Does Your Bird Have Bad Breath?
Thus far, our posts have mentioned dogs and cats having bad breath…but never have we discussed bad bird breath. As someone who is a bird owner and avid bird fan, I thought it was necessary. Birds can have bad breath!
If a bird has bad breath, that is almost always the sign of a bacteria infection, and it needs to see an avian veterinarian. Generally, foul breath in our avian friends means that there is some abnormality in the gastrointestinal tract, respiratory tract, or even with the oropharynx.
If a bird has vitamin-A deficiency, it may be more susceptible to bacterial or yeast infections like Candida sp. Infections like these can cause halitosis. Also, a bird’s diet can affect its breath–so don’t give it rotten food/seed.
The bacteria that normally resides in the gastrointestinal tract (like the colon of mammals) are known as coliform bacteria. Coliform bacteria and other bacteria are accompanied with a fecal-type odor. If a bird is infected with one type of these bacteria, its breath (if the mouth, crop, or proventriculus has the infection) or its droppings (if the lower gastrointestinal tract has the infection) can develop a strong fecal odor.
Where Do These Bacteria Come From?
People use fertilizer frequently when growing fruits and vegetables, and this is a strong bacterial source. Soil can also be contaminated with fecal material. Fruits and vegetables need to be washed properly before a bird eats them, because the bird can ingest the bacteria.
Also, if a bird is in the bathroom when the toilet is flushed, the coliform bacteria can become aerosolized and breathed in by the bird. Also, bird owners need to wash their hands after using the bathroom before handling their bird.
Avian Gastric Yeast (AGY, formerly known as megabacteria) can be found in middle of the proventriculus and ventriculus and may also be found in other places of the gastrointestinal tract. Unfortunately, this is hard to track in live birds, and it can be the cause of bad breath. An ulcer in the crop, proventriculus or ventriculus that has been contaminated by bacteria can also cause bad breath.
Other Bad Breath Causes
Other gastrointestinal issues can cause halitosis, like Proventricular Dilatation Disease (PDD). Spirochetes, an unusual type of organism, might cause halitosis, especially in lovebirds. Both benign and malignant tumors in the gastrointestinal tract can also cause bad breath, especially if they erode or cause ulceration into the GI tract. These can be diagnosed by a combination of blood work, X-rays, endoscopy, or ultrasound. Within the GI tract, protozoal infections (i.e. trichomoniasis in the oropharynx, giardia) can be hard to diagnose and may cause bad breath. Most protozoal infections can be treated with ronidazole.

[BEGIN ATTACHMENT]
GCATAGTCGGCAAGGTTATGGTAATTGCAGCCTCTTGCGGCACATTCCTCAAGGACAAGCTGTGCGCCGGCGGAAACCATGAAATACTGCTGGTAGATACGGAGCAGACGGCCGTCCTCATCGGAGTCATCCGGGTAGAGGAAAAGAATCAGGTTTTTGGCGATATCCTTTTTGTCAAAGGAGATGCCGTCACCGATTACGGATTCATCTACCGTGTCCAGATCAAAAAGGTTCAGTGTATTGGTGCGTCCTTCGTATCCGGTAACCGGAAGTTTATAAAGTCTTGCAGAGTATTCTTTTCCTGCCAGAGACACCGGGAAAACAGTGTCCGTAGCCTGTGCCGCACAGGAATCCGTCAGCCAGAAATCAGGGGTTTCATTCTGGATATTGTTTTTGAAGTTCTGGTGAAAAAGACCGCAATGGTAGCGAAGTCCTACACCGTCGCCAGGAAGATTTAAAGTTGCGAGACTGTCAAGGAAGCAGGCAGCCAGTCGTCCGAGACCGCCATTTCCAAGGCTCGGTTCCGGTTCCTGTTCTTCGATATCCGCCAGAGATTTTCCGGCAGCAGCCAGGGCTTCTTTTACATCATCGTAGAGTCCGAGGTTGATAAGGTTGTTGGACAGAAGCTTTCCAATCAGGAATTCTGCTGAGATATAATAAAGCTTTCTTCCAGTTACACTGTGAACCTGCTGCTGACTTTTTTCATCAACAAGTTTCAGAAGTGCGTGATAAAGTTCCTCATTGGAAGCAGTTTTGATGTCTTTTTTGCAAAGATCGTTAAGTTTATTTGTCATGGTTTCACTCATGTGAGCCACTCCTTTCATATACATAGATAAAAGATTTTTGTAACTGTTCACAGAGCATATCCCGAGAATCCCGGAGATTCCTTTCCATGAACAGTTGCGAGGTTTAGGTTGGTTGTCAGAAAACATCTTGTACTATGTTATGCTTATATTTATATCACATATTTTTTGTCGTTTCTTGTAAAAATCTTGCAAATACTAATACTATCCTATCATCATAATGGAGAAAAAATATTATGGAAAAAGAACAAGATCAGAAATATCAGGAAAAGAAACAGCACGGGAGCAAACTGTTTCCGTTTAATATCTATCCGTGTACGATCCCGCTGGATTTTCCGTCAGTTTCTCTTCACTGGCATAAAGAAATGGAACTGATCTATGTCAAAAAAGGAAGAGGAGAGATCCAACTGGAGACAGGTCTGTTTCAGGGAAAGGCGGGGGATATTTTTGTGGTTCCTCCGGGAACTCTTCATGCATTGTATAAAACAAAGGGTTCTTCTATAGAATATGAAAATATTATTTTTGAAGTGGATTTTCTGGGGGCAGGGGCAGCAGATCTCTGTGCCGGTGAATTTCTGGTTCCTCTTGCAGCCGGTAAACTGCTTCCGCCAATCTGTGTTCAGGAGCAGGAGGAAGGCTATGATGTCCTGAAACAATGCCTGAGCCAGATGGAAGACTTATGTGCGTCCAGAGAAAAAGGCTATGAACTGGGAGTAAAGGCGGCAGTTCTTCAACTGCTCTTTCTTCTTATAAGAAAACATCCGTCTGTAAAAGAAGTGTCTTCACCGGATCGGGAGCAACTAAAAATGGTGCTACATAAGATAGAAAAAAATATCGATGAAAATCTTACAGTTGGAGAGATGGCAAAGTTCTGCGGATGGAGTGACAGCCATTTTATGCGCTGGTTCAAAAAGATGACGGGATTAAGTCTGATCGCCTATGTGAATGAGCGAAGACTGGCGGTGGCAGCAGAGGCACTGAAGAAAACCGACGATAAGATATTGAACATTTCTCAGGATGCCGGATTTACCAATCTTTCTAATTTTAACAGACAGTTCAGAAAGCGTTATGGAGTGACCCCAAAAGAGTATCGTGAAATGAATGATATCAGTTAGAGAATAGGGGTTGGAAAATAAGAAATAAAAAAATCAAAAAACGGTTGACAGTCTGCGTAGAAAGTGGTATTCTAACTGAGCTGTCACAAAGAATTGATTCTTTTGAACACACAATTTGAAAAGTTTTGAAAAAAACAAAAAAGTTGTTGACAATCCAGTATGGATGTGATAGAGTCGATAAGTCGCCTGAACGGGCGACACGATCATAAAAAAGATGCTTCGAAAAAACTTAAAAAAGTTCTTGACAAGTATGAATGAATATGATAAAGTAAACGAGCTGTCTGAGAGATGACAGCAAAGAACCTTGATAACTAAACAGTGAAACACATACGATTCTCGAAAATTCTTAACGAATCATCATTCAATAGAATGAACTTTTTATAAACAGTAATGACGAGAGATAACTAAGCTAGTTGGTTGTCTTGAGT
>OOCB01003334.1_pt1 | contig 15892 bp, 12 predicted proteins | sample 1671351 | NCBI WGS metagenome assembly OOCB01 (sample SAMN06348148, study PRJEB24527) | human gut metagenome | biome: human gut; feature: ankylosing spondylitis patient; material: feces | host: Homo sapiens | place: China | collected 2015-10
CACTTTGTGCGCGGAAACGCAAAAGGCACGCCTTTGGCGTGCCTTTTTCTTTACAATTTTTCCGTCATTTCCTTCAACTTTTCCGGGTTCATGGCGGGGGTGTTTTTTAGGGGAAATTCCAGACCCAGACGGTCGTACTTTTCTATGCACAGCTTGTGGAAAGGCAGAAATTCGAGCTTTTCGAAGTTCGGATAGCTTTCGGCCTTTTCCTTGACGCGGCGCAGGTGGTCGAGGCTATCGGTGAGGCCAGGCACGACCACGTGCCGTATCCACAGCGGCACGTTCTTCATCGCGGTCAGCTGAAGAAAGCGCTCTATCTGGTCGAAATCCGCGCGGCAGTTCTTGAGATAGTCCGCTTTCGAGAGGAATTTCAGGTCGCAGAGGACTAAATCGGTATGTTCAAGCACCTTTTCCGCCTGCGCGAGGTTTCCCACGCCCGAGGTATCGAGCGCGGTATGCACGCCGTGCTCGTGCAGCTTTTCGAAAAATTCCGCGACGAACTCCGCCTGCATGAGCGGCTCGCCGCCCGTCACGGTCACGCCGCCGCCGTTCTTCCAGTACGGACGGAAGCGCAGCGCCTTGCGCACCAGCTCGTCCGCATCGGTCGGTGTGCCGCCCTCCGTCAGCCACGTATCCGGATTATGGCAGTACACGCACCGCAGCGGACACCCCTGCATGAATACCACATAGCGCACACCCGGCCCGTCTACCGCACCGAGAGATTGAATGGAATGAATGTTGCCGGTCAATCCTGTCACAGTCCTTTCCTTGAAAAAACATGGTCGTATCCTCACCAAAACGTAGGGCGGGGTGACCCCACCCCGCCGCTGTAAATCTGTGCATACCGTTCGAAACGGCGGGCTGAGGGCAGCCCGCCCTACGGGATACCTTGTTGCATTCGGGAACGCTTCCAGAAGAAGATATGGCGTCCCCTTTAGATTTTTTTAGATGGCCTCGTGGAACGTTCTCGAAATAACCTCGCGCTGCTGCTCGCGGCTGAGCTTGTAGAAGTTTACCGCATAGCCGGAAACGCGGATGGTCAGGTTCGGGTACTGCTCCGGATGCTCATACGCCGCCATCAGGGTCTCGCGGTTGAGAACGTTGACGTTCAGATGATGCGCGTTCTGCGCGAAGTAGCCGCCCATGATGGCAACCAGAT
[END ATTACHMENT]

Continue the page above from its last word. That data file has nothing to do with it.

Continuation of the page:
According to many avian vets, vinegar can by used to help acidify the interior of the proventriculus and ventriculus as well as treat many diseases, mostly in the GI tract.
If your bird has bad breath and any other symptoms, bring it to a vet and have a physical exam and work-up done. These include: complete blood count; plasma chemistry panel; Gram’s stains of the choana, crop, and cloaca; bacterial and fungal cultures; appropriate serological tests; full-body X-rays and maybe an endoscopy.
Depending on what your avian veterinarian tells you, you can suggest a consultation with a board-certified avian specialist (some veterinary labs will offer this). If your vet is not experienced enough, you can have them refer you to a referral center or avian specialist.
Unlike pet mammals and humans, birds do not have teeth (aside from the single egg tooth that is not made of the structures in a mammalian tooth), meaning that the cause of bad breath in birds cannot be attributed to dental and gum disease (usually caused by a bacteria infection). However, bacterial infections concerning the bird’s gastrointestinal tract or lungs can cause bad breath and impact its health.
Source: Bird Channel